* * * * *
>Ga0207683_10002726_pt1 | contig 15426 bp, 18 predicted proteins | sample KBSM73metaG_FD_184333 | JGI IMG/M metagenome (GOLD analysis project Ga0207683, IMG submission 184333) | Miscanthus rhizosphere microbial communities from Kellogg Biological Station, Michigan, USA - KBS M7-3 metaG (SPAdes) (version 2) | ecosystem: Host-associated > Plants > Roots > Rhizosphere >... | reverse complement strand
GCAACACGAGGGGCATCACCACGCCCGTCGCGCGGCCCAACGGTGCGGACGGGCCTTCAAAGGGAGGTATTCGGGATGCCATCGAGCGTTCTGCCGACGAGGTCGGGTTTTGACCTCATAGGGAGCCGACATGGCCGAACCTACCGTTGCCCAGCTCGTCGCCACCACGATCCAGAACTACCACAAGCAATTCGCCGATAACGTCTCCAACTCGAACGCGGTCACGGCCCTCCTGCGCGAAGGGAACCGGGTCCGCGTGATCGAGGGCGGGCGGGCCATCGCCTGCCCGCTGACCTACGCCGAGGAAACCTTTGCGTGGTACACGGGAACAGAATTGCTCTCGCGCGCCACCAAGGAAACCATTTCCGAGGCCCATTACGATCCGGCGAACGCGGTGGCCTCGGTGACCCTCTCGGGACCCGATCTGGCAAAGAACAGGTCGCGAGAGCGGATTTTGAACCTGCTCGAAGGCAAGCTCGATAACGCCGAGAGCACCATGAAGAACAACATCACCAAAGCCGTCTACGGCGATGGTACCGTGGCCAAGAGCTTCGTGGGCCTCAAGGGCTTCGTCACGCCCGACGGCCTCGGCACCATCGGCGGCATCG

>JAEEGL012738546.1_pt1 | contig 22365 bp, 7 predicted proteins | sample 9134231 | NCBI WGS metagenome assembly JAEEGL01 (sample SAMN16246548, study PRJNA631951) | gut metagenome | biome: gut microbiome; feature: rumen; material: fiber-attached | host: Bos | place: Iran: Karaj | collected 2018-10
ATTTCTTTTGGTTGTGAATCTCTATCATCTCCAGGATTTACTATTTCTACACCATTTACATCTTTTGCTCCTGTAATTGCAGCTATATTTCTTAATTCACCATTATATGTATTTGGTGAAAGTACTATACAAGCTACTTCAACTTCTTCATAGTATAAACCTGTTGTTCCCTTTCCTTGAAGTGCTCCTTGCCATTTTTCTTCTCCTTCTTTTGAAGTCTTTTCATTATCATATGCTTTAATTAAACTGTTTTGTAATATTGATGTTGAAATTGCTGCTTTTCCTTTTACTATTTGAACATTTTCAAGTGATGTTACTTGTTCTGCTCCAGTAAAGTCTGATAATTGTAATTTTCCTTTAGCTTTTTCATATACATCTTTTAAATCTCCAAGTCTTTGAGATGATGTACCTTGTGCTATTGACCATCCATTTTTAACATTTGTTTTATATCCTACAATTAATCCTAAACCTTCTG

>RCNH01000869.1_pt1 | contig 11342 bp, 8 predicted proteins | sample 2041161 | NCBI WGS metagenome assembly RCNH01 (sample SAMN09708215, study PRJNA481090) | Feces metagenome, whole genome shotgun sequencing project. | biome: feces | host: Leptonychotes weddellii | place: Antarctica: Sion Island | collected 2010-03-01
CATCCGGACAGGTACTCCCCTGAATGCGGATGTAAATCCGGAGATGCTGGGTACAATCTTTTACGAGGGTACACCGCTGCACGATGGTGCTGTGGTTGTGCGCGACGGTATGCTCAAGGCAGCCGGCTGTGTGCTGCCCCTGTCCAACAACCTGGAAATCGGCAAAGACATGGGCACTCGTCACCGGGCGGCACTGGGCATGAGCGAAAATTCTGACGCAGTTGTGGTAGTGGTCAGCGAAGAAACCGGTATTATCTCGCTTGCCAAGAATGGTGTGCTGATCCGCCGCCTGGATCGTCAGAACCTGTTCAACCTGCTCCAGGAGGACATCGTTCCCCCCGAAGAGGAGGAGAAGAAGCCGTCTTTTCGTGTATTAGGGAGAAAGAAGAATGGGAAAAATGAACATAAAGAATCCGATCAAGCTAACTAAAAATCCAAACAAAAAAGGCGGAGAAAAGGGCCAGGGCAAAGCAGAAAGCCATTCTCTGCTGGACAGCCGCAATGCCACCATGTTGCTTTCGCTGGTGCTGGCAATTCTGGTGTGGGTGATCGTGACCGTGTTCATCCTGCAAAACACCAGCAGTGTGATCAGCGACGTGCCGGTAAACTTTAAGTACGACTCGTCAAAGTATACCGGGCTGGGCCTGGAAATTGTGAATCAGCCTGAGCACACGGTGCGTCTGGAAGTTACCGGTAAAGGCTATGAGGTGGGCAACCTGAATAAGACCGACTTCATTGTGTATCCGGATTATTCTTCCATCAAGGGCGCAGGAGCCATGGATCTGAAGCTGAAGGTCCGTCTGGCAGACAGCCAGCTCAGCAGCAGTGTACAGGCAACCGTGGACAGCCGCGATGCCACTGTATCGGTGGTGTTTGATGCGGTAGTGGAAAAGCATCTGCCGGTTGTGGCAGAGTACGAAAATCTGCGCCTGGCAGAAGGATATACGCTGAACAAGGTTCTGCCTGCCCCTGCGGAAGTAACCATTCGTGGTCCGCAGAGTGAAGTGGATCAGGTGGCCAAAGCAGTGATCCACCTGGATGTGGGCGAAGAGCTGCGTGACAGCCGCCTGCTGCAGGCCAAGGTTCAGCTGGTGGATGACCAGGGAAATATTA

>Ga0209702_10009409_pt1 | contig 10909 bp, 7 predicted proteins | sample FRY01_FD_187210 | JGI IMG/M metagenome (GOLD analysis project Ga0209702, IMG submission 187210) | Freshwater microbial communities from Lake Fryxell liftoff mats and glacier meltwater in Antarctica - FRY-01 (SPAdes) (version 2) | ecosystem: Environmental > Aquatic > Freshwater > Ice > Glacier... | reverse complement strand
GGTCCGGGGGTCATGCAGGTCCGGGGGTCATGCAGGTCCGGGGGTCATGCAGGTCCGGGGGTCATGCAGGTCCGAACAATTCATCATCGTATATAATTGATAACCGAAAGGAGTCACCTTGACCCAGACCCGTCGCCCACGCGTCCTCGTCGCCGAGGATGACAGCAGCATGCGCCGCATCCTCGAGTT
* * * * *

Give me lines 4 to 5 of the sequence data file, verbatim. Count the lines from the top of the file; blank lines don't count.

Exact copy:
ATTTCTTTTGGTTGTGAATCTCTATCATCTCCAGGATTTACTATTTCTACACCATTTACATCTTTTGCTCCTGTAATTGCAGCTATATTTCTTAATTCACCATTATATGTATTTGGTGAAAGTACTATACAAGCTACTTCAACTTCTTCATAGTATAAACCTGTTGTTCCCTTTCCTTGAAGTGCTCCTTGCCATTTTTCTTCTCCTTCTTTTGAAGTCTTTTCATTATCATATGCTTTAATTAAACTGTTTTGTAATATTGATGTTGAAATTGCTGCTTTTCCTTTTACTATTTGAACATTTTCAAGTGATGTTACTTGTTCTGCTCCAGTAAAGTCTGATAATTGTAATTTTCCTTTAGCTTTTTCATATACATCTTTTAAATCTCCAAGTCTTTGAGATGATGTACCTTGTGCTATTGACCATCCATTTTTAACATTTGTTTTATATCCTACAATTAATCCTAAACCTTCTG

>RCNH01000869.1_pt1 | contig 11342 bp, 8 predicted proteins | sample 2041161 | NCBI WGS metagenome assembly RCNH01 (sample SAMN09708215, study PRJNA481090) | Feces metagenome, whole genome shotgun sequencing project. | biome: feces | host: Leptonychotes weddellii | place: Antarctica: Sion Island | collected 2010-03-01